Thanks to my host Chris for the identifications on these. Check out his Flickr for more shots of the wide, wonderful world of pollinators he’s found in his portion of backyard Brooklyn. (In my next couple of posts, I’ll continue on this hymenoptera kick.)


I took a walk through Brooklyn Bridge Park yesterday afternoon. It was very windy, which made photographing flying insects quite a challenge. I saw my first Monarch butterflies of the year, as well as an American Lady. Black Saddlebags dragonfly. Great Northern Bumblebee (amongst a host of small, medium, and large bumblebees I am otherwise unable to figure out). And these, identified with some help from, with the cavet that a lot of these things are hard to pin down unless they’re pinned down, and at Backyard and Beyond we don’t do that: Genus Megachile, a leaf-cutting bee.
The metallic “sweat bees” of the family Halictidae often only have green heads and thoraxes, like the one below, but the one above was green from top to bottom. Quite a looker.They are called “sweat bees” called because they like human sweat. I’ve never experienced one interested in my sweat.Above and below, sand wasps of the Bembicini tribe. These make shallow nests in sand, and provision their larvae with flies of various kinds. Like many of the wasps that kill for their young, they themselves eat nectar and pollen as adults.
Yes, that’s a greenish tinge to the eyes.
This one was rubbing its limbs busily against the top of this wooden post. Only after looking at the photo did I notice that there are tiny little tags attached to the legs. These are pollinia, pairs of waxy pollen bundles attached by a fiendishly sticky thread, produced by milkweed flowers. Swamp milkweed in this case. Read more about the fascinating milkweeds here. The threads can attach to the mouthparts of some bees.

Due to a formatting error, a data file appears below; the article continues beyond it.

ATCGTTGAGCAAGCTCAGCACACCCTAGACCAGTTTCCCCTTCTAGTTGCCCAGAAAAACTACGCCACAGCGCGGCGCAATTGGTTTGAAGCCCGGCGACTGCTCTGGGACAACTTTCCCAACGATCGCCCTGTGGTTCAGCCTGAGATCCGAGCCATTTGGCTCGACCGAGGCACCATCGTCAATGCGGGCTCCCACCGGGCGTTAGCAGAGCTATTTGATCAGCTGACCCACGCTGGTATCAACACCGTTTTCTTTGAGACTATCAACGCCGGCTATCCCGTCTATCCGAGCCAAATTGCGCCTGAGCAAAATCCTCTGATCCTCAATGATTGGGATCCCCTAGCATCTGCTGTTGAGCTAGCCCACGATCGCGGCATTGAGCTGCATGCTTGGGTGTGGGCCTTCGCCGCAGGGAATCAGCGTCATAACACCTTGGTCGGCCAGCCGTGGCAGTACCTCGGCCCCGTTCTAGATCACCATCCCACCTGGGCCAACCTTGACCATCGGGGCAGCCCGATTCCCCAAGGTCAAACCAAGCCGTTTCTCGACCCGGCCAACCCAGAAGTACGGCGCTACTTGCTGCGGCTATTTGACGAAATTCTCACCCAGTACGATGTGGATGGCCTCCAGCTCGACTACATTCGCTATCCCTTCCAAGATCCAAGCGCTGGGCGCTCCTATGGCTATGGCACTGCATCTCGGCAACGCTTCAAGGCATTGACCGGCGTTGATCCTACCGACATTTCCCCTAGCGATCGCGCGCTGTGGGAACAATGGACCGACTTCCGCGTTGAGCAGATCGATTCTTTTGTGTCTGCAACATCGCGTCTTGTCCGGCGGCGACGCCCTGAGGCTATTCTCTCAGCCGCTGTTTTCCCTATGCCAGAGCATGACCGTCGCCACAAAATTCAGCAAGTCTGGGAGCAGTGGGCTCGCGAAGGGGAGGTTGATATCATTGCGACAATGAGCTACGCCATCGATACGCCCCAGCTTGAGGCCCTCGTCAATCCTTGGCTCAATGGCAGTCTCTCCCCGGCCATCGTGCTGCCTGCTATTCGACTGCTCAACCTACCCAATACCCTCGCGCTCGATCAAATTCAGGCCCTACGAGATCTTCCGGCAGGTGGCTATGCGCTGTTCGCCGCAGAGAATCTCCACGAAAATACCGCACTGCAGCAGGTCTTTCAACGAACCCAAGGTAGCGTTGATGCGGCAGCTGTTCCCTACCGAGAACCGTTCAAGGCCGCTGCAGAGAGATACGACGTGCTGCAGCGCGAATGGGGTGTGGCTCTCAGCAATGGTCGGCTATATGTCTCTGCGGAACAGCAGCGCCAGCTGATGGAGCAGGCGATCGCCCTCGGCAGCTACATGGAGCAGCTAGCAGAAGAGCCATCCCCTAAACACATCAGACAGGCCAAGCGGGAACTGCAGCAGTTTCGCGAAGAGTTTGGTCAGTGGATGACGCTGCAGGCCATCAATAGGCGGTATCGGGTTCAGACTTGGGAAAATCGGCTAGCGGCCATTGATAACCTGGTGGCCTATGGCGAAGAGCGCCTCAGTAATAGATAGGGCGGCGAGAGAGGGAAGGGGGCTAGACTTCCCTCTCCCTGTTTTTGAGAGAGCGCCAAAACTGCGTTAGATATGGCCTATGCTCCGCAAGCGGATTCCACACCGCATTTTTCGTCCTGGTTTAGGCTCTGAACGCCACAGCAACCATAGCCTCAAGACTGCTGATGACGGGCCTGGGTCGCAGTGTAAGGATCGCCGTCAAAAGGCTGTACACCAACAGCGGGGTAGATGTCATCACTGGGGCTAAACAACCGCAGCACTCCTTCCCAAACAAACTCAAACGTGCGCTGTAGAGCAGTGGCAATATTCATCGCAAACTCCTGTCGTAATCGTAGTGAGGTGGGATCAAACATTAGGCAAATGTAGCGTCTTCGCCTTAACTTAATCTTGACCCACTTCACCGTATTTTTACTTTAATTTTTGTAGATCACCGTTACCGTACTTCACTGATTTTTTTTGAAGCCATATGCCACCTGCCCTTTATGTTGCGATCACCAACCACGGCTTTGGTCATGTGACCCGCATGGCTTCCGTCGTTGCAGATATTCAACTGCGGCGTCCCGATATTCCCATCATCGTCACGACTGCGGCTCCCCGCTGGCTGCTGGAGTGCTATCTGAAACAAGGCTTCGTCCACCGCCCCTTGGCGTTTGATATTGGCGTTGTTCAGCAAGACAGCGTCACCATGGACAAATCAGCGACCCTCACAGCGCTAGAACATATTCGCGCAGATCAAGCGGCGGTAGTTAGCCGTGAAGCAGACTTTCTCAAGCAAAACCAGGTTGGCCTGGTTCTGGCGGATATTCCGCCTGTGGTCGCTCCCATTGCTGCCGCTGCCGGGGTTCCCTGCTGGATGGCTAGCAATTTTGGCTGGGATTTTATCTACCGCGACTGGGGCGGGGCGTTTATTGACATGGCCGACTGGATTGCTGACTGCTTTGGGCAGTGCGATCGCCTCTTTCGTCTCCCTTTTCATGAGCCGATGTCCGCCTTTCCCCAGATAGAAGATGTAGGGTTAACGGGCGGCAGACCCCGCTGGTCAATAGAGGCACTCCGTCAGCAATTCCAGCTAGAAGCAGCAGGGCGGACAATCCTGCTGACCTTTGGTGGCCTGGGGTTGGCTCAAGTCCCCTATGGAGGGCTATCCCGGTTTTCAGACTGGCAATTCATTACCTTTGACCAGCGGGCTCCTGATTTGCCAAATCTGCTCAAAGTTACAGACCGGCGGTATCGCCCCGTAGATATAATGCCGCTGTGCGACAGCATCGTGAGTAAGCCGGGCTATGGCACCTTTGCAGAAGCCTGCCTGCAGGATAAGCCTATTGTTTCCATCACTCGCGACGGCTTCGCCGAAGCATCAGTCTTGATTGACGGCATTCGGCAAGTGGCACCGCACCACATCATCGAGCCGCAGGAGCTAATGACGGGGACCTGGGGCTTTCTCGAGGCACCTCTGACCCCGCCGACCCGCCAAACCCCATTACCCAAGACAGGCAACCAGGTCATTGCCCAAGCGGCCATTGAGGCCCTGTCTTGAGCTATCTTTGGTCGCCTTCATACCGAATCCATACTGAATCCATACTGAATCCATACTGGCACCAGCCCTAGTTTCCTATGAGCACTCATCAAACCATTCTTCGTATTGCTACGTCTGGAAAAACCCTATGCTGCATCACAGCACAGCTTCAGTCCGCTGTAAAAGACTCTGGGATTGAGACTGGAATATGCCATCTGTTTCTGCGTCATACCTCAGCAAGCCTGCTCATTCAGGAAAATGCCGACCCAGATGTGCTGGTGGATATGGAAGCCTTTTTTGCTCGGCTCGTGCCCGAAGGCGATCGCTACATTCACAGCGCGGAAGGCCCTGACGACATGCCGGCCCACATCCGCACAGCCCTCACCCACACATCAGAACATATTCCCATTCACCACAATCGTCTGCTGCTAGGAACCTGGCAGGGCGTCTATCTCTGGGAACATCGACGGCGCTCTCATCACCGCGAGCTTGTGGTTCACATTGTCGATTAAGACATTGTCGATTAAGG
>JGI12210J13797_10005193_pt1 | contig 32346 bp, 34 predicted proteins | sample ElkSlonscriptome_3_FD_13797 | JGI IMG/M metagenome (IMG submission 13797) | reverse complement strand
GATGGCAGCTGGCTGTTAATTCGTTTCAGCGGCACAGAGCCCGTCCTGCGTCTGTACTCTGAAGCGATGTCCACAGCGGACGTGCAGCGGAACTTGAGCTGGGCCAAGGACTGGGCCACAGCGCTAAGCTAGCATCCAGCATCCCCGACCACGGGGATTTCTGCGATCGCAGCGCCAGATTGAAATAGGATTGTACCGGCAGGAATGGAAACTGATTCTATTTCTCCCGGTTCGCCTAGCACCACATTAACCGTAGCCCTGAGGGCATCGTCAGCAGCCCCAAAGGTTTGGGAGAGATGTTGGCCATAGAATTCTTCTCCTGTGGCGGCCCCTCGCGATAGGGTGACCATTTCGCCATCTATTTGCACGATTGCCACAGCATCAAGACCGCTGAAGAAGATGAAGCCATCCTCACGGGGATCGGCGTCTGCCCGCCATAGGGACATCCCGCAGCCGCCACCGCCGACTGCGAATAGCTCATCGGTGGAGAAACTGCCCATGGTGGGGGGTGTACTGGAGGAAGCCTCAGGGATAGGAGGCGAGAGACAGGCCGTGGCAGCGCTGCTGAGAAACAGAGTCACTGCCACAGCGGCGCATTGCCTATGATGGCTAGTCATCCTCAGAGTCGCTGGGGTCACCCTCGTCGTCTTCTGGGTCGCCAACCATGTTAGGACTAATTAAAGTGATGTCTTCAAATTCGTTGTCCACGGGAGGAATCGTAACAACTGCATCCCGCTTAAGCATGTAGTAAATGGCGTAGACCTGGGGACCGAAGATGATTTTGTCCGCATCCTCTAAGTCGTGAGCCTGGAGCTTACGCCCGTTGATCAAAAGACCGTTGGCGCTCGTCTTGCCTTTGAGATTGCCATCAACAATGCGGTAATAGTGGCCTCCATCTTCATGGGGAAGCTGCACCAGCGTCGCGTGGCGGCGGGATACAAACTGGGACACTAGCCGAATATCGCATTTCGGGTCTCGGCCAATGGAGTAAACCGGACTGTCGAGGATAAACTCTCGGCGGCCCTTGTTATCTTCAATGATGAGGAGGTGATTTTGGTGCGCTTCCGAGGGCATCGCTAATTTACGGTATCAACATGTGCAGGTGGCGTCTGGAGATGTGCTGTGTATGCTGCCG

I ran into someone photographing a Red Admiral. It was my fellow nature blogger Julie, of Urban Wildlife Guide. We both admired all the native plantings and the pollinators they attracted and saluted the hard-working gardening team at the park.

All praise to the pollinators!

It’s National Pollinator Week. While honeybees get most of the media attention, there are some 250 different species of bees found in New York City. Recently, a new species of sweat bee was named after being discovered in Prospect Park.

Here’s yet another type of local bee. This is a genus Megachile leaf-cutter bee, so named because most of the species in this genus cut leaves or petals with their “big lips” (megachile) or jaws, and use the pieces of plant to line their nests. Note the yellow abdomen, which is distinctive for this genus: that’s actually pollen. She has special hairs, called scopa, on the bottom of her abdomen that she uses to carry the stuff. Most other bees carry pollen in bunches around their legs. The Megachile bees are solitary species.

Island Bugs

Ah, summer, season of buzzing and flying and biting! The insects are out in force. OK, there’s really not that much biting, per se. Seen last week on Nantucket: One of the green metallic bees, genus Agapostemon, also known as sweat bees, on chicory flower. Note the big bundles of pollen around the legs.
A small Syrphid fly on one of the wild roses.
Freezing a beetle for a minute or two makes it easier to photograph, but then you get the dead beetle look. (And since only Paul and Ringo are still around…) The bug, one of the long-horned beetles, specifically Strangalia luteicornis, revived.Genus Photinis firefly.The battering of June bugs, genus Phyllophaga, against window screens was a constant of my island youth. They still come towards the lights, the poor bastards. And sometimes they get in. This one promptly fell to the floor on its back, lurched around, and then upwards into the air and was almost immediately caught in spider silk underneath a table. Although the spider was much smaller, it eventually captured what must have been food for a week. The flash here captures the beetle’s elytra, the shell-like coverings of the wings, as well as the wonderfully feathered antennae.

(All my Nantucket posts can be found here.)